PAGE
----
August 10, 2020

The Power of Mentorship

By Yasha Parikh Gupta, MD, resident at Mount Auburn Hospital in Cambridge, Mass.

Two women at a table talking

I’ve always believed mentorship is the key to success — in any field, but especially medicine. When you take a look at the world of radiology, you quickly realize that most radiologists are both white and male. As an Indian female, I have felt out of place since my first interactions with radiology — the interviews. During these last couple of years in residency, I have become committed to improving the overall diversity within radiology, as it relates to both race and gender. Improving connections between female radiologists is step one, but how do we get more women and minorities into the specialty?

This is how the mentorship program was born. What started out as an idea, quickly took form during a week of my overnight shifts. While I had some down time, I created Google forms and sent them out into the world — one for mentors and one for mentees. These forms were shared on social media, including Twitter, Reddit, and Facebook.

The response was beyond anything I could have imagined. Many mentees asked to be paired with mentors who were Black, from specific geographical areas, and with specific interests. Likewise, many mentors asked to be paired with female students, aligned interests, or even specific matching experiences, such as couples matching. Given the huge amount of interest from both mentors and mentees, we were able to match almost everyone with at least one aligning factor — a DO or International Medical Graduate (IMG) match, couples matching, a match based on geographical interest or research interest, etc.

This was the most rewarding part of the process. While many mentor/mentee matches are made automatically or with a program, hand-picking mentor/mentee matches felt like we were changing lives, one at a time. From creating connections to helping people match within their specified geographical location, from helping IMGs navigate the grueling match process to bringing research projects into the laps of medical students, the feeling was unmatched. All of this was on top of the numerous messages on Twitter and via email letting us know that the mentees were having an incredible experience feeling supported by the radiology community — truly what we created here goes beyond what I could have ever imagined.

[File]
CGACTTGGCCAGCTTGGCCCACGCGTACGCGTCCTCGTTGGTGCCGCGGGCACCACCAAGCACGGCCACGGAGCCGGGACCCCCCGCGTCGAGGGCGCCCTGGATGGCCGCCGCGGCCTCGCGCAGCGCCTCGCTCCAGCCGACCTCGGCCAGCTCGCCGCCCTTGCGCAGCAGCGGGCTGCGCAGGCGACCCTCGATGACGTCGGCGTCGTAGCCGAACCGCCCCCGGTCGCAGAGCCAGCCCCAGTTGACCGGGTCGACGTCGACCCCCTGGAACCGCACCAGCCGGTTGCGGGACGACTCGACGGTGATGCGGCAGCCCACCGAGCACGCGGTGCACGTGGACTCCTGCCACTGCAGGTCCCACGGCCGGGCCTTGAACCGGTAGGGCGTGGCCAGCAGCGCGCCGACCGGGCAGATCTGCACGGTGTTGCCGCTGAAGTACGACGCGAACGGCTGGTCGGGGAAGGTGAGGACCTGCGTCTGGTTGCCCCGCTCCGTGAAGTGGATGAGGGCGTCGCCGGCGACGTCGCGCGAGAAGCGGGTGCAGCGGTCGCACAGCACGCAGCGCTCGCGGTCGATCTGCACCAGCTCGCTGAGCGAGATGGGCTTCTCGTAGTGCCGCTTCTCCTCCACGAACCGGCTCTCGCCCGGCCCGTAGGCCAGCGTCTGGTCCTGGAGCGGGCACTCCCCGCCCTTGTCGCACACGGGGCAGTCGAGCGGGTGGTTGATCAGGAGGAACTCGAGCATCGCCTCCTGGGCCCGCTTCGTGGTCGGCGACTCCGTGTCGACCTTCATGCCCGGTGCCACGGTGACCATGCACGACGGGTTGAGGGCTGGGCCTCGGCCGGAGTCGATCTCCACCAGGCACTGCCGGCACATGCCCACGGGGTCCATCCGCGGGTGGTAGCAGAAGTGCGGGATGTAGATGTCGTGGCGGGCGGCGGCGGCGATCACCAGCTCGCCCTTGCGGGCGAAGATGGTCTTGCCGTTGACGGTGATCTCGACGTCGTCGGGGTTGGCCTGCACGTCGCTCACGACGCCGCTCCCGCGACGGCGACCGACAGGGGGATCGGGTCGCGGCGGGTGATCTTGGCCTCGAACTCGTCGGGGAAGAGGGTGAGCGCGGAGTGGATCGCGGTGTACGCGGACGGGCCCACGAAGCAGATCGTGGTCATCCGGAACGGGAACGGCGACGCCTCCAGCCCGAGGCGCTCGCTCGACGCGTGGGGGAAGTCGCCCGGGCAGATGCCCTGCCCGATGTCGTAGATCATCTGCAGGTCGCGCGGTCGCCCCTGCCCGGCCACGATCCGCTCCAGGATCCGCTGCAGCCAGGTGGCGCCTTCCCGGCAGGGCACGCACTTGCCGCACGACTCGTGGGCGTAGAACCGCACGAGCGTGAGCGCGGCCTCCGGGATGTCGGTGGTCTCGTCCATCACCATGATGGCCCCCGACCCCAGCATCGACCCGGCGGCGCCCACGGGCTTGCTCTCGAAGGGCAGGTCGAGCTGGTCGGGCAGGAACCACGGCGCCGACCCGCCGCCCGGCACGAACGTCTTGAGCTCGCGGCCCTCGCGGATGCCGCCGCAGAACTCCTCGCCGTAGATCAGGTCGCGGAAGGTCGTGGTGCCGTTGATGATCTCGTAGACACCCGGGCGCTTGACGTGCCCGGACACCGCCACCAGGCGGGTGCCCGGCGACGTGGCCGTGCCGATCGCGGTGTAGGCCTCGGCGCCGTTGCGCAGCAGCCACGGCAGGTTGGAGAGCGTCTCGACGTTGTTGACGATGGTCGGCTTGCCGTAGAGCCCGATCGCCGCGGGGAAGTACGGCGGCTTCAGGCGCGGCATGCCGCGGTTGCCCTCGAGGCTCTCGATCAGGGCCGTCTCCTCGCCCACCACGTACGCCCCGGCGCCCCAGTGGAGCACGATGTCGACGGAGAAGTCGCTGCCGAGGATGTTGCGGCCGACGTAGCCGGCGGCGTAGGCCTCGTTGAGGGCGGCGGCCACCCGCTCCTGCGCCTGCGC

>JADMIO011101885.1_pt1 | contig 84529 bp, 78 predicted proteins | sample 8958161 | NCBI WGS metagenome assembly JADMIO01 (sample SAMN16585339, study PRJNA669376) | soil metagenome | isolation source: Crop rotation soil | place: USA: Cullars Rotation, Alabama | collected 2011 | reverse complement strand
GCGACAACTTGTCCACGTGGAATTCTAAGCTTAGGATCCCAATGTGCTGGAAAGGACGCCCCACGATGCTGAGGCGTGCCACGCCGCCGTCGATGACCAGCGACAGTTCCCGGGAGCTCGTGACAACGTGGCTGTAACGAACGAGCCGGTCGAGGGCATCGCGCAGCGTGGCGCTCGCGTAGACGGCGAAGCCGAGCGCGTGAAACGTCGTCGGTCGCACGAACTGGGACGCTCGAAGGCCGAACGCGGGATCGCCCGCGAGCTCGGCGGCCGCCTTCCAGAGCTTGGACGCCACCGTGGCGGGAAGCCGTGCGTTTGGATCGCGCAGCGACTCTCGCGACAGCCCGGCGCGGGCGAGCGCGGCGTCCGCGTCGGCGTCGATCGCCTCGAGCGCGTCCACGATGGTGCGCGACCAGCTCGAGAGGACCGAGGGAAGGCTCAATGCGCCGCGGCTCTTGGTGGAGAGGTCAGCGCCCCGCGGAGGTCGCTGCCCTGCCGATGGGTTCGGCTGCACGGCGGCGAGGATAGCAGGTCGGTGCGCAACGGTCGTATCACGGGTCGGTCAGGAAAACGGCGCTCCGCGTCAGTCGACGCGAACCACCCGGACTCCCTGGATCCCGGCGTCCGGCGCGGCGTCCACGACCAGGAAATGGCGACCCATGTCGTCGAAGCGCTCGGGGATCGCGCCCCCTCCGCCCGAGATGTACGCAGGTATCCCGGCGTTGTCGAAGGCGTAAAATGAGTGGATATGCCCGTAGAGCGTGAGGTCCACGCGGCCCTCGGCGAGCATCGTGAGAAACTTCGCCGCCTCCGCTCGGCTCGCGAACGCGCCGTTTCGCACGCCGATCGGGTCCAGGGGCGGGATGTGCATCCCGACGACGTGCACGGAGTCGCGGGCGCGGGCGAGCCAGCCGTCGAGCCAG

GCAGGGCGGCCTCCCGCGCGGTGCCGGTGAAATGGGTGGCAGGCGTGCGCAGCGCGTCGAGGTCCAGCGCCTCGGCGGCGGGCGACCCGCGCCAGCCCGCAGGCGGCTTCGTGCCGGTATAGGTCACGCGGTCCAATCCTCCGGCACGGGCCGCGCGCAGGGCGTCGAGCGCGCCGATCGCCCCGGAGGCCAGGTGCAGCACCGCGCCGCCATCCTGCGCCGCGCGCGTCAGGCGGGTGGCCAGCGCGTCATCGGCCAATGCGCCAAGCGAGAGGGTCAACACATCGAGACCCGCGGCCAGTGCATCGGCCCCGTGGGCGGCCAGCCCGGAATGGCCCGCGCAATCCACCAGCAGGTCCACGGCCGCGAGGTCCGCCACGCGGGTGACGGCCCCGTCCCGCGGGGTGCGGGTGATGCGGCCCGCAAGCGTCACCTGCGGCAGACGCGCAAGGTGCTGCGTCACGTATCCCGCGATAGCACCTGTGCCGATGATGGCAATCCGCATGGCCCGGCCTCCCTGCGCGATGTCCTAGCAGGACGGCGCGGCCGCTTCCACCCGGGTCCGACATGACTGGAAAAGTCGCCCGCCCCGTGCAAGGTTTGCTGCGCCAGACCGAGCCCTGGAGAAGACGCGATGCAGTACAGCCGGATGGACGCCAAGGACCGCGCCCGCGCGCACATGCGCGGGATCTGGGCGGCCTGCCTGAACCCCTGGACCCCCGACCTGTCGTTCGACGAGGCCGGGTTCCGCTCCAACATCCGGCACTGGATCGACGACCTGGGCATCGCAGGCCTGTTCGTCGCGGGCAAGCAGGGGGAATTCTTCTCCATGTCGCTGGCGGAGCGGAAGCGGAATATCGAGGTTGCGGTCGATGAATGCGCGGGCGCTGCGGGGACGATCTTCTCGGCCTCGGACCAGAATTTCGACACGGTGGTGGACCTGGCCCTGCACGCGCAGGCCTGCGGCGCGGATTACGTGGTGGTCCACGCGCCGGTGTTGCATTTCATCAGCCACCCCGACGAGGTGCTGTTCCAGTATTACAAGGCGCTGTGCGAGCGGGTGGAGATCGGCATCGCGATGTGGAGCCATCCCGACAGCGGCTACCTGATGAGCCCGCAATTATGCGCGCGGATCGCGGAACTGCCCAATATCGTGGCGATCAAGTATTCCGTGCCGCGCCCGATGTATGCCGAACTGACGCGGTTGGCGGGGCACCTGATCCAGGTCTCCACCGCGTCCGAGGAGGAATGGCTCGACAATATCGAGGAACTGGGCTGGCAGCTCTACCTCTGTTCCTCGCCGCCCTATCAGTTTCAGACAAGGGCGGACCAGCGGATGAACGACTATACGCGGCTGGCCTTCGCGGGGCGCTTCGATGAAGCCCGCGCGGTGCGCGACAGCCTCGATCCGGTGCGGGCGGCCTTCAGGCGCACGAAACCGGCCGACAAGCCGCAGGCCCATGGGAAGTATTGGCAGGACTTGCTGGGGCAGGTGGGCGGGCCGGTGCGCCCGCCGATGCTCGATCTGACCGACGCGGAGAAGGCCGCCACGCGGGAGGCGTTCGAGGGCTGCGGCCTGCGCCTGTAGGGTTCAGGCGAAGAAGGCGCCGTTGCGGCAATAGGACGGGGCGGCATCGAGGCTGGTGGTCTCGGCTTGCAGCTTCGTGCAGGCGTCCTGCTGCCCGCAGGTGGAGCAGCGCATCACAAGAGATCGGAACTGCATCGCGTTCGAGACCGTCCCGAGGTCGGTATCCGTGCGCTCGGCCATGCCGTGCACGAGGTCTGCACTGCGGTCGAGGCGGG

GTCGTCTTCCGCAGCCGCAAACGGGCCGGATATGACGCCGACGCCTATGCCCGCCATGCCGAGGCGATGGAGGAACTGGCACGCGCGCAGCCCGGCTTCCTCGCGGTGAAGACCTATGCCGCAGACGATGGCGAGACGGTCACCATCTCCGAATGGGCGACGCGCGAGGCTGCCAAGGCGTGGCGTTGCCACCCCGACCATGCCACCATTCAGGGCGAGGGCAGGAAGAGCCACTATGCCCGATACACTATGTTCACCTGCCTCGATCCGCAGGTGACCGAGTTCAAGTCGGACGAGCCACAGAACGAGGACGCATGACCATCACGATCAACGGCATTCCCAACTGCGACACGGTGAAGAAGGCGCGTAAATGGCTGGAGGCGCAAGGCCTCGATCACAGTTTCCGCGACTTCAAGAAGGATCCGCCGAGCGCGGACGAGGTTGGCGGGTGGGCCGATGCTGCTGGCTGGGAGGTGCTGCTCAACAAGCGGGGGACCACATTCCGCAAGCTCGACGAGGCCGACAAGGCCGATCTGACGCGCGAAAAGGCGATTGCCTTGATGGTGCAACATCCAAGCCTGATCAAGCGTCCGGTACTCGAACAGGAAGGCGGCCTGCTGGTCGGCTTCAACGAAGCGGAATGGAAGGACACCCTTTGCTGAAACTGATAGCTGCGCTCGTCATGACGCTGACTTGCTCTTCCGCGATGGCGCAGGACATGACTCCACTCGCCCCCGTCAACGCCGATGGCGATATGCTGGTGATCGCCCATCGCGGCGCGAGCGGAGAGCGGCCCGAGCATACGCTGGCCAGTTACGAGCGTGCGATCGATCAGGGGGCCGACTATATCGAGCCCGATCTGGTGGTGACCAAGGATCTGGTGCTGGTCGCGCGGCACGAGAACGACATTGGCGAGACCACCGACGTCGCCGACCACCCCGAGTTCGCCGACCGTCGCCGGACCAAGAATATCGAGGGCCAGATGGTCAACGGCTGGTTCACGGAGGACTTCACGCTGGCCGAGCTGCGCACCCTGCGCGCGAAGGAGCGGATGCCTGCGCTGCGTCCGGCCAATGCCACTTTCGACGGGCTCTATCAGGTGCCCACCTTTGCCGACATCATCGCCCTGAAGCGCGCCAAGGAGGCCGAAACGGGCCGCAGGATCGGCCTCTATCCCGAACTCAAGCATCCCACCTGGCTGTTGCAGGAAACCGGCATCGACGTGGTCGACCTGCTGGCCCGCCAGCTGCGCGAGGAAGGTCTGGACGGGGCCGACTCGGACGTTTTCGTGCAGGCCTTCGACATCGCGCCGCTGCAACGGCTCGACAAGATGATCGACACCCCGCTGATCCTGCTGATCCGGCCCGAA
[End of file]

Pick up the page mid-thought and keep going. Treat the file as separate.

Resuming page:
When I say “we,” this includes a number of parties. First and foremost is ACR Senior Director Jan Cox, PHR, SHRM-CP, who stepped in when I needed help getting matches done in a timely manner. Between myself and Jan, all matches were hand-picked! The second part is the medical students — we are so excited to have such a huge number of medical students interested in radiology. And lastly, the radiology mentors who stepped up to help — I was blown away by the 400 mentors who volunteered their time. This is the definition of community, and I know the future of radiology is bright with support like this.